As a counsellor, yoga teacher and group work facilitator who has been hosting retreats for seven years, I’ve developed some tips to help you to get the most out of your retreat experience. People attend retreats for a variety of reasons, for some down time, to find more meaning and purpose in life, to learn a new skill, travel to a new destination or at a transitional point, such as the death of loved one or change in career. People of course bring their own personalities, some are very outgoing and the life of the party others more gentle and introspective, all of them beautiful in their own way.
Retreats are for everyone. They are a place to open your heart fully to healing, peace, strength, joy, connection and love. A retreat is the place to reconnect with your true self, and find those things that you’re seeking. Sometimes you lose sight of who you are when you are facing challenges or as you get wrapped up in the day to day minutiae of relationships, jobs, responsibilities, LIFE!
Put down your phone, tablet, device, whatever connects you to distractions. You may need to check on your children, but everything else can wait until you get home. Know that those work e-mails will still be there and that your friends can wait to hear about your experience when you get home. The more connected you are to technology, the less likely you are to be connecting to yourself. Disconnect and enjoy the experience in the moment.
- Be open
Maybe a meditative walk or a silent meal isn’t necessarily your thing. Allow yourself to be open to new experiences. Open up to vulnerability and let go of the negative thoughts like “I will look silly” or “This is weird” or “They want me to do WHAT?!” In yoga it is believed that the poses you don’t like are the ones you need the most. Open up to the idea that the experiences you are resisting may be exactly what you need. Who knows, be open to new things and you may find immense joy just from the act of trying.
- Be present
Make the effort to be fully present: look around you, notice the beauty of your surroundings, listen to the sounds or the stillness, feel your body being massaged in long soothing strokes during your spa treatment, sit on a rock or your deck or the beach, breathe deeply. There is nowhere else you have to be and nothing else you have to do except be her now.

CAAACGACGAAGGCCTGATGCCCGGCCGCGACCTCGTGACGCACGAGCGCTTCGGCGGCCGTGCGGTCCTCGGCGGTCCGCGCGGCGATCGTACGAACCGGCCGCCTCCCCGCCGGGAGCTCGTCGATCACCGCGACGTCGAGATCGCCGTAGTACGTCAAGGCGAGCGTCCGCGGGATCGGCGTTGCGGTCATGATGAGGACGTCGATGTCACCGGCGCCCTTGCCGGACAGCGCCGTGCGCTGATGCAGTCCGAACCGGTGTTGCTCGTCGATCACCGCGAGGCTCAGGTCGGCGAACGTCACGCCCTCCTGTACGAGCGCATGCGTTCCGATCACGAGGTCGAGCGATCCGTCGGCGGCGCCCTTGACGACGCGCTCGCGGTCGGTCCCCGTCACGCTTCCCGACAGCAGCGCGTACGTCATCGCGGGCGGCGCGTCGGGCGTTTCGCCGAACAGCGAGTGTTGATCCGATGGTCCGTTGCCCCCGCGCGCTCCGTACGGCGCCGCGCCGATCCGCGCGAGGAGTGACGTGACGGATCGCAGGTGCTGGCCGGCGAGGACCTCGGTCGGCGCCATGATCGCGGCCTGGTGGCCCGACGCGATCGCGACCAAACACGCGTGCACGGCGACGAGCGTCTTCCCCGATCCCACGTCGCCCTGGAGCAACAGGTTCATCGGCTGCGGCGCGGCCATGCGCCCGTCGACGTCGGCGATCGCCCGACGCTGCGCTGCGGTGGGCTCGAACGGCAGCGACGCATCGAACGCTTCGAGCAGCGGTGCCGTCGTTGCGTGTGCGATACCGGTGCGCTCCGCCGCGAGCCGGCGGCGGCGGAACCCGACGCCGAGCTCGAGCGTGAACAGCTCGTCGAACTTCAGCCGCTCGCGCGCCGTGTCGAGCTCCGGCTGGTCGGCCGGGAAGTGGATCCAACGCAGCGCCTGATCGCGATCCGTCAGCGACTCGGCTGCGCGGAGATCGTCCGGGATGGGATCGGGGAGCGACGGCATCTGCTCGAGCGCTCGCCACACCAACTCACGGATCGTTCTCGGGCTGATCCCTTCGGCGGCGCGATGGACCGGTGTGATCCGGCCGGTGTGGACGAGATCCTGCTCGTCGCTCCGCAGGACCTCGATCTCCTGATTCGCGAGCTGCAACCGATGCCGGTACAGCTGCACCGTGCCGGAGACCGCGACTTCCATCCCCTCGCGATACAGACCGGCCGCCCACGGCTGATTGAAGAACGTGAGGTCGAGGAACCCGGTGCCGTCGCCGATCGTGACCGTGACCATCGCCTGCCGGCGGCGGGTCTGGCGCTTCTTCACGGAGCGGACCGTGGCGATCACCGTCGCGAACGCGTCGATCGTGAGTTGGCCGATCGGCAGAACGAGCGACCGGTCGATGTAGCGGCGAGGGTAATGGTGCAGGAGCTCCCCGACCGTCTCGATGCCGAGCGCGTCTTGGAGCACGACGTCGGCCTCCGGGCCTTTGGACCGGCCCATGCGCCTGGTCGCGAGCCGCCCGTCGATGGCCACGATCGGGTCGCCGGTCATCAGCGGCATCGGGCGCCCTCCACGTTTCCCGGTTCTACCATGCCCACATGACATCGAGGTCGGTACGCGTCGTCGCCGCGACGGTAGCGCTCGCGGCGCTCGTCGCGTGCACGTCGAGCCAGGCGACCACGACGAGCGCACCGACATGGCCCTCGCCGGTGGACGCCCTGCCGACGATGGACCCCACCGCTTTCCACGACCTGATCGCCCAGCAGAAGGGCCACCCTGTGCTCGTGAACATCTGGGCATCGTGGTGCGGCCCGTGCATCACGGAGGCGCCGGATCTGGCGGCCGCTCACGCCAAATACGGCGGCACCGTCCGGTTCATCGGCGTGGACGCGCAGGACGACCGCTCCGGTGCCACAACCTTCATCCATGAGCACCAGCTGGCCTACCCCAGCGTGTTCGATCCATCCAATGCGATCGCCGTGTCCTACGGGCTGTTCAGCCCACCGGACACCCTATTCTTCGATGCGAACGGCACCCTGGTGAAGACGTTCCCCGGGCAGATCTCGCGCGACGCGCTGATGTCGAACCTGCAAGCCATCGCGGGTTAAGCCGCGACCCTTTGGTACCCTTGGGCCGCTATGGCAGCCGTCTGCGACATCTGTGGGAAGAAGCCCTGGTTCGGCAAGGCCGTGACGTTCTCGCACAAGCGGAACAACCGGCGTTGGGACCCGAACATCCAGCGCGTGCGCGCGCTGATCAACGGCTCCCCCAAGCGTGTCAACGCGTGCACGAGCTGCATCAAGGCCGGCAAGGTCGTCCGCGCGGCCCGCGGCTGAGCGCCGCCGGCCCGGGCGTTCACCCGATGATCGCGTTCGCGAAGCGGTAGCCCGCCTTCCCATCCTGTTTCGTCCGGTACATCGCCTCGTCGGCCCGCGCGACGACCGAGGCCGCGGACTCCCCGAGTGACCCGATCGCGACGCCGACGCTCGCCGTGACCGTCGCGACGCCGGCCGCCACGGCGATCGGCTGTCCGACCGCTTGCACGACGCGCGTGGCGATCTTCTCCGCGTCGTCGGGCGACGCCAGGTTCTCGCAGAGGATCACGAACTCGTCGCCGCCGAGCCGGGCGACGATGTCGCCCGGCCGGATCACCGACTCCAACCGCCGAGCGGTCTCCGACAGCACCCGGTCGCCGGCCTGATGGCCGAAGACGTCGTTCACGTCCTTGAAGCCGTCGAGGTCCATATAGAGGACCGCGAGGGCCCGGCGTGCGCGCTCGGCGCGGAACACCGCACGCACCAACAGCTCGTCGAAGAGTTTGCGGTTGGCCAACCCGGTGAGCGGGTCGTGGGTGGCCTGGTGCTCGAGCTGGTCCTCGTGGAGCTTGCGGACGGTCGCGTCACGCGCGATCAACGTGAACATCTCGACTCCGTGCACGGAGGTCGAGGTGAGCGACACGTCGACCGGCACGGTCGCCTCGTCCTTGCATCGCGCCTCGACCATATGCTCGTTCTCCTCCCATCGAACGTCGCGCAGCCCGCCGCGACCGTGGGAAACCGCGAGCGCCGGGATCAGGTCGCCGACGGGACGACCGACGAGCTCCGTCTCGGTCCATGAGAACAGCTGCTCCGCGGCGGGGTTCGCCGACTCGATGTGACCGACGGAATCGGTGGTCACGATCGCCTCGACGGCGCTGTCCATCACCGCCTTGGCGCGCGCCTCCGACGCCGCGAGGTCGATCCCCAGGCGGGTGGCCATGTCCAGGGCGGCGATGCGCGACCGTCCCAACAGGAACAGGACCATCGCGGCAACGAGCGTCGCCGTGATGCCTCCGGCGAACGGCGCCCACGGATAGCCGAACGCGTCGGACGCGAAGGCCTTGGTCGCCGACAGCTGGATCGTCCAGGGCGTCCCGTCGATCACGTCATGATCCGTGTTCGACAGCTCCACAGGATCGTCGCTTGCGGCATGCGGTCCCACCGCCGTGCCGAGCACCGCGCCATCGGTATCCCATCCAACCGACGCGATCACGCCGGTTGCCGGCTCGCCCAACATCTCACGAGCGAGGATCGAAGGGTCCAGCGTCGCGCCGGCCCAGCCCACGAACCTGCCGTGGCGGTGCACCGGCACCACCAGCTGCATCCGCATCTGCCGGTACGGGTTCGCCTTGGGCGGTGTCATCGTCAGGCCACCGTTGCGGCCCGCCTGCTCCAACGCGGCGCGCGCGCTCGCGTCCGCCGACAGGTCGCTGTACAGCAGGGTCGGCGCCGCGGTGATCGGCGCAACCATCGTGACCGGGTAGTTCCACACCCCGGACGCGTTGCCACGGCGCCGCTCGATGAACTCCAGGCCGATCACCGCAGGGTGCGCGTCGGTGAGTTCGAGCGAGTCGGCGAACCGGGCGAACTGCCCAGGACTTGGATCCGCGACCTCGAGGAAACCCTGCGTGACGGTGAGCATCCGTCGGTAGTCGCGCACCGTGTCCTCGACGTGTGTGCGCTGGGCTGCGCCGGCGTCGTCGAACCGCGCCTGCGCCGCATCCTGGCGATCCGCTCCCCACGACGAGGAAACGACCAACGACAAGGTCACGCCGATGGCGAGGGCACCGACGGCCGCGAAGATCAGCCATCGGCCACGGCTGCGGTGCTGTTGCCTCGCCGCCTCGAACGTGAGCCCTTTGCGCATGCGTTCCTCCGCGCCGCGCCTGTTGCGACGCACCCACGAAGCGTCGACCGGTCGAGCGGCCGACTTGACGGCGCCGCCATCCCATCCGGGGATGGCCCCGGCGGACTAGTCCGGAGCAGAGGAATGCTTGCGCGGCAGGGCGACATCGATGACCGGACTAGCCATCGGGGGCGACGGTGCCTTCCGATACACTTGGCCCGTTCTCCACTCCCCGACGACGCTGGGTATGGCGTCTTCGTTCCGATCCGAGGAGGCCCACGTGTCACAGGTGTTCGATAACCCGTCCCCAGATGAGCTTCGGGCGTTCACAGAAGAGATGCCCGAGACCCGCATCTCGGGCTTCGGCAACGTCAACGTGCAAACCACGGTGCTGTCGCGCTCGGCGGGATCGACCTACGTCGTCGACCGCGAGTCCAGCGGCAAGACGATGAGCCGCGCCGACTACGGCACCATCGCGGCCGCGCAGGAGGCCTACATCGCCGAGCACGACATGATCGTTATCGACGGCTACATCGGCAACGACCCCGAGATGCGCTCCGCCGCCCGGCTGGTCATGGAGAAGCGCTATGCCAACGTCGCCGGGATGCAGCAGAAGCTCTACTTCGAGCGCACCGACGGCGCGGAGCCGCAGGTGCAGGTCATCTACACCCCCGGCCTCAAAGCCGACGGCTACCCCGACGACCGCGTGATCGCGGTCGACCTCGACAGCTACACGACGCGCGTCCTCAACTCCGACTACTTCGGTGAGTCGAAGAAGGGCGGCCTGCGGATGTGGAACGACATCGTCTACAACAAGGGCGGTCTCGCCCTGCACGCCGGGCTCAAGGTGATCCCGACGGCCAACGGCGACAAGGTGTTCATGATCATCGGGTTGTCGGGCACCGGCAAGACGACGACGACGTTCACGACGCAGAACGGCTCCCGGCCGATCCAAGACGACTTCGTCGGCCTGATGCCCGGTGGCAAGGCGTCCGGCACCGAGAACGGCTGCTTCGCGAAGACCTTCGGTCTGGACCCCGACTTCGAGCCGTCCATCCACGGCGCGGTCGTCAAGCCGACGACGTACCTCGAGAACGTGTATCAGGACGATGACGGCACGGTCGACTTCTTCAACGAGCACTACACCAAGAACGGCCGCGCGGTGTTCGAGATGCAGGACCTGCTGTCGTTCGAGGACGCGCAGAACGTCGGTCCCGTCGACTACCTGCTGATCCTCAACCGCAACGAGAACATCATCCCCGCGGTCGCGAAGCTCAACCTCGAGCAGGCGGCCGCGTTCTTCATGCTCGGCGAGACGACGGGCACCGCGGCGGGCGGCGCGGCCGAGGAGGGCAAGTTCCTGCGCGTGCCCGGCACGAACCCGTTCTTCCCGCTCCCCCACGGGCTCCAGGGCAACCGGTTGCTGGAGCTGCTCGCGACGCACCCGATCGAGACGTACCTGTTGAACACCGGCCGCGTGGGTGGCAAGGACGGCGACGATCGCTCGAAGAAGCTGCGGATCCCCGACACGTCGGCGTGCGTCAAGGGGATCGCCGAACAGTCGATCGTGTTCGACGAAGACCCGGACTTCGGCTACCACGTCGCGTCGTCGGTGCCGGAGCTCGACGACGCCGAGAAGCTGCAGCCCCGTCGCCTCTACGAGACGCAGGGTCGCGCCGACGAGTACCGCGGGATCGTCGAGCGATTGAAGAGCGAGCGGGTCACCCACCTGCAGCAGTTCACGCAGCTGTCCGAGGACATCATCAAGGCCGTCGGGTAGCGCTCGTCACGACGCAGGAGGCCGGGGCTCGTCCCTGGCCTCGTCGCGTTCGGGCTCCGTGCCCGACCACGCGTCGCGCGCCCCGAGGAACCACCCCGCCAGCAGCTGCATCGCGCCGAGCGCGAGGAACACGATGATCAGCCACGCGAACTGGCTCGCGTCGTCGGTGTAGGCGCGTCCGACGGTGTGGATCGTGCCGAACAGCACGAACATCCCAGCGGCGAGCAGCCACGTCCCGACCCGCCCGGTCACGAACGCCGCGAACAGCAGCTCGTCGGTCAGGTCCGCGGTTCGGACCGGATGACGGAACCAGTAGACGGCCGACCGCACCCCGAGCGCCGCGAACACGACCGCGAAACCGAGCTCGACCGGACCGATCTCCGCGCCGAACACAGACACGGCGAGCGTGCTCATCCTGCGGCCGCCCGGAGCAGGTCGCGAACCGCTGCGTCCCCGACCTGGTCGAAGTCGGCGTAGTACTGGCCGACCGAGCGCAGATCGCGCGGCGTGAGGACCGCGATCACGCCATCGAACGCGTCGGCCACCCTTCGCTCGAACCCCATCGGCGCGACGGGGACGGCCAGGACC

- Let go
Your expectations, judgments, whatever doesn’t serve you – leave all those thoughts behind, and come to the retreat totally open to the joy of the experience. If you find you are holding on to something specific, gently let it go – imagine it floating up into the sky like a balloon – then bring yourself to the sensation of openness and freedom that comes from the act of surrendering. You CAN control your thoughts. Acknowledge the thought or distraction and be grateful. Think, “Thank you [distraction] for reminding me to stay present”.
- Enjoy free time
Sometimes there are so many wonderful activities happening at a retreat that you want to enjoy every single one of them. I don’t know about you, but nothing stresses me out more than a jam-packed itinerary. Instead of adding stress to yourself by scheduling as many activities as the day allows, try taking some down time to read, journal, or nap. You can schedule yourself silly when you get home, but a retreat is a perfect place to enjoy (without guilt!) the luxury of free time.
- Consider coming alone
I know it seems scary, but know that a retreat is probably one of the best environments for you to be on your own: mentally, physically, and emotionally. When you come with friends you may be more likely to filter your experience through their expectations, or you may find that you are too distracted to experience the richness of the retreat. When you come alone you are opening yourself up to the possibility of new friends, new experiences, new thoughts, and new a perspective.
- Step out of your comfort zone
Try or at least attempt to try something you never thought you would ever do, I’m not talking about something life threatening it may be visiting the monkey forest or having a facial or taking the initiative to talk to a new person. For some people just the act of attending a retreat is a big step out of their comfort zone.
- Bring it home
On the drive or flight home allow yourself to meditate on the changes you experienced. Upon arriving home, take some time to jot down a few thoughts or journal about your retreat experience. This will allow you to look back and see how you were profoundly affected by your retreat experience. Reflect on your new outlook on life.
When you make the effort to open your heart to the beauty of your life, you’ll find gratitude and the joy will overflow out of you. You may even inspire someone else to be open… to trying a retreat, to finding gratitude, to living fully.